Film Review by FIORE
RUSSIAN DOLL is a film made primarily to showcase female lesbian characters, according to the producers Ed Gaffney and Suzanne Brockmann. They have an affinity for writing for the LGBT community because their son Jason is a homosexual and working in theatre. They want to share his trials and tribulations. Frankly, I can’t see how there would be many; afterall, the theatre population is eighty percent homosexual, indicating Jason should be in his element. Nonetheless, if all films with an LGBT theme were presented in this fashion, I don’t think they would alienate the majority of film viewers.
RUSSIAN DOLL is primarily a story of family abuse, plagiarism and murder spanning some thirty years. The lead detective on the case is Viola Ames, played by Melanie Brockmann Gaffney (the producers keeping things in the family). She is a lesbian, but her sexual orientation is secondary to the movie’s plot. You can insert any type of character for her role, and the story still works. In this manner, RUSSIAN DOLL is not preachy or sanctimonious about homosexuality. That helps the movie work. It also features a MISSION IMPOSSIBLE type ending, which provides a neat twist.
In addition to producing, Gaffney also wrote and directed RUSSIAN DOLL. It is his second feature since 2013’s THE PERFECT WEDDING. The prepublicity for RUSSIAN DOLL brags the producers opted to use cast and crew who were either members of, or sympathizers to the LGBT community. It shows. The movie plays very much like an Indie film.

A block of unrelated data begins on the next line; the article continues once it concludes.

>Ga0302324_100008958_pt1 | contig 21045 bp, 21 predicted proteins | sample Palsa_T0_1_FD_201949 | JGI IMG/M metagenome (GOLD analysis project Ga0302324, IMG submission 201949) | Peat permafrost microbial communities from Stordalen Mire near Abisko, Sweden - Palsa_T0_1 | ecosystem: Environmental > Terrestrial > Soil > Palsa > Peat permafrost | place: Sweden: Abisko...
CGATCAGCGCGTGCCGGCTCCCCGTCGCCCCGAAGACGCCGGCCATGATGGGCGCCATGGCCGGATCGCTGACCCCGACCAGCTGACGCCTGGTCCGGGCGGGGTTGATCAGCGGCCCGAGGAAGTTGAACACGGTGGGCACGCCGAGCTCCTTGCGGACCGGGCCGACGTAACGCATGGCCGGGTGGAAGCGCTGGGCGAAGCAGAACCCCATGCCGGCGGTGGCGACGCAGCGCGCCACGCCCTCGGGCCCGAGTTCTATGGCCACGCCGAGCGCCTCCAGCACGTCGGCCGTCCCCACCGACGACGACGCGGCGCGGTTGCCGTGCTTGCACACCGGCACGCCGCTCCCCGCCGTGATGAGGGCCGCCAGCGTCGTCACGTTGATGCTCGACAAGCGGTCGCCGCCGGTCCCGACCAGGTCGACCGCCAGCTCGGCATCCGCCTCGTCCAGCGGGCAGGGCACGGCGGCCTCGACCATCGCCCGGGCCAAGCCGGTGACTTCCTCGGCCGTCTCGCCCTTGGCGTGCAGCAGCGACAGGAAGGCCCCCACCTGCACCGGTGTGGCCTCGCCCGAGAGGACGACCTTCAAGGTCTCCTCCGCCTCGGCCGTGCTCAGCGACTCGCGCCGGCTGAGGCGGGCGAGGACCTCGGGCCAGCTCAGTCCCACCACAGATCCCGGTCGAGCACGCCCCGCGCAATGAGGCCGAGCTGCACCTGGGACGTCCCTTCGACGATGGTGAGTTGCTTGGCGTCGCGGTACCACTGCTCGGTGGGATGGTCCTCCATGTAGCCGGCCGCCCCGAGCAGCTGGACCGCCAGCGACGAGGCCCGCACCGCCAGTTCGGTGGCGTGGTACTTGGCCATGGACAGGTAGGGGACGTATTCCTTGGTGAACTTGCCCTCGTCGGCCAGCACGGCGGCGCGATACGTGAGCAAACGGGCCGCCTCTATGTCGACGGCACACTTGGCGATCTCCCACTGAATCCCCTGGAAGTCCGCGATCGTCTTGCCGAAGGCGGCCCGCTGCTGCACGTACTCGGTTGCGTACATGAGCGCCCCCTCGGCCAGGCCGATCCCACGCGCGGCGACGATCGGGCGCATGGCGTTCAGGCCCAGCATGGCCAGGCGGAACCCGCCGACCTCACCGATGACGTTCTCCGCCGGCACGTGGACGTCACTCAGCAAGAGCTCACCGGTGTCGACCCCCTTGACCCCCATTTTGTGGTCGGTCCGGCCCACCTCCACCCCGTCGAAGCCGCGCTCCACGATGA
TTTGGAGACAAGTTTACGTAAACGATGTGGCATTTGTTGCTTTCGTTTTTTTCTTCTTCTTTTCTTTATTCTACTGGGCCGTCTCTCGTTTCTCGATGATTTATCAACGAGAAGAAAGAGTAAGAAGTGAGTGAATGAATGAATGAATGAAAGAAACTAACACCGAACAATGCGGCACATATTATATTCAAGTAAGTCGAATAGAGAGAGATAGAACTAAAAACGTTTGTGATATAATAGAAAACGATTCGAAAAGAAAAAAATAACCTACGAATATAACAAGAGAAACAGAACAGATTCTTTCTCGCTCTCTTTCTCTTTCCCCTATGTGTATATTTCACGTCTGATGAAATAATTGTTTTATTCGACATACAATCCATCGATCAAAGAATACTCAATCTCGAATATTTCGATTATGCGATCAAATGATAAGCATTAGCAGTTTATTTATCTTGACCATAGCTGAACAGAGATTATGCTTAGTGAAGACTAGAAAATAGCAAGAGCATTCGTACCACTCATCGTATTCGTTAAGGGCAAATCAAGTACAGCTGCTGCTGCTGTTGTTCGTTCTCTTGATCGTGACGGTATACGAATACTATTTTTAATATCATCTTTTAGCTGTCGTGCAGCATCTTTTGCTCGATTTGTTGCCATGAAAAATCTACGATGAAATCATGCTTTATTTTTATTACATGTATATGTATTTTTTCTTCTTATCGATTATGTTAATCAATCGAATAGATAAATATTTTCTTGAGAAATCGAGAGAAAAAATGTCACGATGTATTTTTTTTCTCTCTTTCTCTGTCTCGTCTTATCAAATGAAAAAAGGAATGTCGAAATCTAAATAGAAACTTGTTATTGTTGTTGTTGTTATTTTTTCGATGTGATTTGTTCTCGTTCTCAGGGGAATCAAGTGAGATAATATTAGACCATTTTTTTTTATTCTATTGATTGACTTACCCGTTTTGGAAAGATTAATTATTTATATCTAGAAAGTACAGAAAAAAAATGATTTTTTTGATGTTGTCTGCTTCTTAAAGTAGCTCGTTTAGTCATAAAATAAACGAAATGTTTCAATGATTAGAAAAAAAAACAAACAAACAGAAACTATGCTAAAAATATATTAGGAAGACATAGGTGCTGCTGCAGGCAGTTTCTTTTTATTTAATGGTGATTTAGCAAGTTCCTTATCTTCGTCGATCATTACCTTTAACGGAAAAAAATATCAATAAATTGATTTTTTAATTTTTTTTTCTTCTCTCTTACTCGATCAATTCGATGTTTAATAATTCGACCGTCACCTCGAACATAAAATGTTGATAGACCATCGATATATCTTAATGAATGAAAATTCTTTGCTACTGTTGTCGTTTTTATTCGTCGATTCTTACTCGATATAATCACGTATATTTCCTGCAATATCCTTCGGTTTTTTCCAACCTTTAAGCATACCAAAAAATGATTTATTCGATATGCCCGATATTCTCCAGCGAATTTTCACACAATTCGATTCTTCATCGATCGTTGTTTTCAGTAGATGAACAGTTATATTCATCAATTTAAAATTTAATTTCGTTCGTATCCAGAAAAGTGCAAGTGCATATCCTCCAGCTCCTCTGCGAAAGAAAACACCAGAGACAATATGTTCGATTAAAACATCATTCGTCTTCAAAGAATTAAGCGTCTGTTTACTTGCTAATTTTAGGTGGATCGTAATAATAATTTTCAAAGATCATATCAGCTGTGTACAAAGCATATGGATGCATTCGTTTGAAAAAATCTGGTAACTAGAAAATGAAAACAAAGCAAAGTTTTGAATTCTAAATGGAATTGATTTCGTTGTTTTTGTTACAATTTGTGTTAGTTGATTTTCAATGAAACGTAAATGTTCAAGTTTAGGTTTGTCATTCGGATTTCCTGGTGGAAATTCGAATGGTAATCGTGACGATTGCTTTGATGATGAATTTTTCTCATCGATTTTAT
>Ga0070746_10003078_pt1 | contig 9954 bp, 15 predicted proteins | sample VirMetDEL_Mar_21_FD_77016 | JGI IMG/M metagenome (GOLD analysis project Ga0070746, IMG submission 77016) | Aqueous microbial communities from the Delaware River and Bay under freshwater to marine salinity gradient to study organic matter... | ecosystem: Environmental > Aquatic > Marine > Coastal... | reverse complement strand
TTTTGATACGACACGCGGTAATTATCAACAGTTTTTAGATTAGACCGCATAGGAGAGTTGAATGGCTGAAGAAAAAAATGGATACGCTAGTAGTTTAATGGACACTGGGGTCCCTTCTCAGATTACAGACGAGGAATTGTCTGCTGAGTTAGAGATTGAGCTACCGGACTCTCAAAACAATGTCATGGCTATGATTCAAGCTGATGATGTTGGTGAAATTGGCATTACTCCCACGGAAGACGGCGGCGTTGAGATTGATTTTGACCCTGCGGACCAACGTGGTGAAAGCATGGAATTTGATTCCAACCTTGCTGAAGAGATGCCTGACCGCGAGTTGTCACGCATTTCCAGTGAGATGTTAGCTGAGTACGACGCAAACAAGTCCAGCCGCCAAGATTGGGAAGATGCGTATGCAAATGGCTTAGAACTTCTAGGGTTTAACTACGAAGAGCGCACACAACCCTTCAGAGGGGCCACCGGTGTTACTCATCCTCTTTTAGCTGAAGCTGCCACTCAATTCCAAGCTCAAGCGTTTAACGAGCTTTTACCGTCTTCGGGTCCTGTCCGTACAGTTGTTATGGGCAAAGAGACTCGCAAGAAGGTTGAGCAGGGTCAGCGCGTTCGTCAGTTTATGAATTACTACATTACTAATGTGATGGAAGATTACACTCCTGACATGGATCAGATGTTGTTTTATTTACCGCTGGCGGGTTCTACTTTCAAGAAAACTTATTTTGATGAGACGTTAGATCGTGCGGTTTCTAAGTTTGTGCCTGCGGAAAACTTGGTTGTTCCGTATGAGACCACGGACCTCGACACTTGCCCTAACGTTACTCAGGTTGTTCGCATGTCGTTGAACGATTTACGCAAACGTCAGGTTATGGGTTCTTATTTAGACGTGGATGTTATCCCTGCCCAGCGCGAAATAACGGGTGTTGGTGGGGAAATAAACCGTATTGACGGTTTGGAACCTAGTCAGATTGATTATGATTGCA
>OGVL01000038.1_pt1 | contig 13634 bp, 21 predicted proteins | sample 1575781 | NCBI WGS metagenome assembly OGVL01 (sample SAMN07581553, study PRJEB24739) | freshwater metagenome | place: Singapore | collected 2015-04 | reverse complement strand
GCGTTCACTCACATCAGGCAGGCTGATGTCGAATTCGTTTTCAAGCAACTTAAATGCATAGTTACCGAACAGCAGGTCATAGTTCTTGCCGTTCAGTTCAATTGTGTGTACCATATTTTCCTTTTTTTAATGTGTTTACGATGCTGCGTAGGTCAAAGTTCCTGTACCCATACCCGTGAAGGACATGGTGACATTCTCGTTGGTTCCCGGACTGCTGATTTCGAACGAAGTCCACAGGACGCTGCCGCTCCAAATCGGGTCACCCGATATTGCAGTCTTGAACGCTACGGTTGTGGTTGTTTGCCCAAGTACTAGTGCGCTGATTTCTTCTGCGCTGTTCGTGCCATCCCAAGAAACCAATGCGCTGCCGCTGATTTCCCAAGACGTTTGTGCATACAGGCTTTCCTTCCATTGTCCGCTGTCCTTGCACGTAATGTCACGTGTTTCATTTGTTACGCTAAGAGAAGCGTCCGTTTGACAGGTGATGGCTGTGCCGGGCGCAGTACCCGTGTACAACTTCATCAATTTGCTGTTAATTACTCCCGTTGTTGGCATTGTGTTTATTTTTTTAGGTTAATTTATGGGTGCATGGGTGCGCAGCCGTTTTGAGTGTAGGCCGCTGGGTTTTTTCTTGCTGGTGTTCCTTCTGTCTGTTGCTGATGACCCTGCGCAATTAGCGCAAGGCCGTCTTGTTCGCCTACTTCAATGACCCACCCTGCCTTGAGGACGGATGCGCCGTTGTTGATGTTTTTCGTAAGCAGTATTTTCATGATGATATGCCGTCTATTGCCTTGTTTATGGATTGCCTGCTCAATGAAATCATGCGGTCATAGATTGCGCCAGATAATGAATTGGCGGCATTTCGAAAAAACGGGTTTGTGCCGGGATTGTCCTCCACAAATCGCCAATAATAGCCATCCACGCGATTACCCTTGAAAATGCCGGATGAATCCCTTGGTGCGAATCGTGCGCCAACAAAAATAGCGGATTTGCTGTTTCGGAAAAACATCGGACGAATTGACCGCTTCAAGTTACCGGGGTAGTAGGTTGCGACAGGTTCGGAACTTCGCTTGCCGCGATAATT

The acting is stiff. Lines are often read well, but with no emotional content. Everything seems forced, especially with the producers’ daughter. A scene were two detectives confront an uncooperative lawyer is proof. The scene is crucial to the story, but is awkward and badly staged.
The audio sounds as if it were recorded in a tin can. The dialogue echoes and sound effects are not simpatico with the actors. Perhaps, instead of ensuring the technicians were members of the LGBT community, the producers should have hired more skilled crew members.
The story is decent, but the production values of RUSSIAN DOLL immediately state it is not a Hollywood production. It’s not bad for a view, provided you lower your watching standards. Gaffney shows promise as a writer. If he and his wife concentrate more on selecting quality cast and crew, rather than those who agree with their personal ideologies, they could produce high quality entertainment.